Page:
Recipe: Northumbrian Broth

Northumbrian broth and Scotch broth are entirely different: Scotch broth is generally made using mutton and barley along with various vegetable (which are usually diced), whereas Northumbrian broth omits the barley (horrid slimy stuff in my opinion!), and uses a ham or bacon base along with vegetables that are grated (so that they melt away) and a load of split peas and lentils. Scotch broth generally has quite a watery base, whereas Northumbrian broth is initially so thick you can literally stand a spoon upright in it (don’t worry, you can add a little more water to get whatever consistency you prefer).

Anyway, as summer eases into autumn, I always get a hankering for a good old bowl of thick, hearty broth with a chunk of crusty bread, and by Halloween, it becomes a regular on the menu.

You can make it in a giant pot, or a pressure cooker, but I make mine in the slow cooker – I usually stick it on low last thing at night before I go to bed, and it’s ready for lunchtime next day. Or I pop it on high first thing in the morning for it to be ready for lunch the same day. I don’t generally weigh any of my ingredients and instead tend to judge by eye, but I’ve yet to have it turn out anything but delicious, but in case any of you would like to try it, here’s a rough estimate of my own recipe.

F = Free food (eat as much as you like)
S = Speed food (these should make up at least a third of your meal)
P = Protein free food (eat as much of these as you like!)
HEa = Healthy Extra A (a daily allowance of dairy produce)
HEb = Healthy Extra B (a daily allowance of a product with fibre)
# = a number denotes roughly how many syns are in foods used

One of my favourite soups – so hearty it can be a whole meal on its own!


Serves: 6 – 8
Prep time: 15-45 minutes
Cooking time: 5+ hours


  • 200g split red lentils (P)
  • 200g split yellow peas (P)
  • 1/2 large swede (S)
  • 5 large carrots (S)
  • 1 large leek (S)
  • 1/4lb ham OR 4 slices smoked bacon* (P)
  • 2-4 ham stock cubes (depending on personal tastes) (F)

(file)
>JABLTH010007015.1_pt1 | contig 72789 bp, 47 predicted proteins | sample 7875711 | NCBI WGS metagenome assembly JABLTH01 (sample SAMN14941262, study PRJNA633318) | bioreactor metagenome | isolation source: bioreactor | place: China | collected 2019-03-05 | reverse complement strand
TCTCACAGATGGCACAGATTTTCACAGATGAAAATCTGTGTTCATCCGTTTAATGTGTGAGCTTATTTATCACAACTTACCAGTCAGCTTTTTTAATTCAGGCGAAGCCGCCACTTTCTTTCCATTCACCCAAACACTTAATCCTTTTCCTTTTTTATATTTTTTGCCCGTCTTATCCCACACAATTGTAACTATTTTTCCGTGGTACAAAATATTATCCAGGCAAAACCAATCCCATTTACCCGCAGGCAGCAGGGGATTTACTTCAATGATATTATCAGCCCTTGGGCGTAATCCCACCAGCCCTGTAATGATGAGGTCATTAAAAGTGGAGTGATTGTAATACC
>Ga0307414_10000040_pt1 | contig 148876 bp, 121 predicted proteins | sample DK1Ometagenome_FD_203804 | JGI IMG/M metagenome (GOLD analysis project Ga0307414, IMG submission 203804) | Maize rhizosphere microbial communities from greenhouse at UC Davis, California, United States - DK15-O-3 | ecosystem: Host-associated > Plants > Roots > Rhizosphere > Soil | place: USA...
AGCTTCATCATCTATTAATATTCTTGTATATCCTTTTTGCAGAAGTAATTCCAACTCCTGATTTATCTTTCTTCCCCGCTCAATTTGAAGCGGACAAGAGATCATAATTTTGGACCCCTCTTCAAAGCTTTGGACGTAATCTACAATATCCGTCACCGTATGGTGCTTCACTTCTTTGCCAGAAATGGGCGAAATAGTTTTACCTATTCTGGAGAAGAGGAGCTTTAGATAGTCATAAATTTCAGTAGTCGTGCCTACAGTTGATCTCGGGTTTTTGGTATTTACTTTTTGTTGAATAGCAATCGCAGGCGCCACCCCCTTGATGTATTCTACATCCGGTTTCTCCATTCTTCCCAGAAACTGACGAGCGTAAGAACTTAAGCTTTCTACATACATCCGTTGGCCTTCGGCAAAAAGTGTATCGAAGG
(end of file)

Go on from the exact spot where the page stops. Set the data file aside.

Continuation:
• Enough water to cover all ingredients (F)

* the old recipes call for a ham bone, but they’re difficult to come by these days! Cut all visible fat off first!

You can make a vegetarian version by omitting the meat and using vegetable stock cubes (my sister does this and it’s still very tasty!)


  1. Grate the carrots and swede (if you have a food processor with a grate attachment, this will be very quick and easy; if not, I’m afraid you’ll have to do it the old fashioned way like me, but the results are worth it, I promise!)
  2. Slice the leek
  3. Finely dice the ham or bacon (if you’re using bacon, lightly dry fry it)
  4. Put the veg, meat, split yellow peas and lentils in the slow cooker and mix them up
  5. Add enough water to just cover all ingredients
  6. Crumble in the stock cubes (I use four because I like a good, strong flavour, but if you like it a little more subtle, use fewer stock cubes) and stir into mixture
  7. Put the lid on the slow cooker and set to medium and leave for a minimum of 5 hours **

** If you want to cook it overnight, pop it on low last thing at night before you go to bed, and it will be ready for lunch. Similarly, if you switch it on high first thing in the morning, it should still be ready for lunch, or you can pop it on low before you leave for work in the morning and it will be ready for dinner.

You want the split yellow peas and lentils to go really quite mushy, hence the long cooking time – this makes the soup lovely and thick. Second-day broth is even better than freshly made (and will keep for several days in the fridge) and it also freezes very well. I literally fill my slow cooker so I have enough for lunches for a few days AND a few servings to pop in the freezer.

It’s entirely SYN-FREE and would also be great if you’re doing EESP, as it’s all speed and protein food.

If you try this recipe, please do let me know how it turned out for you and whether or not you enjoyed it.


7 thoughts on “Recipe: Northumbrian Broth

  1. Hi Kelly I am about to try this receipe tonight but haven’t any ham but have got braising steak could this be used in place and have you tried it with braising steak


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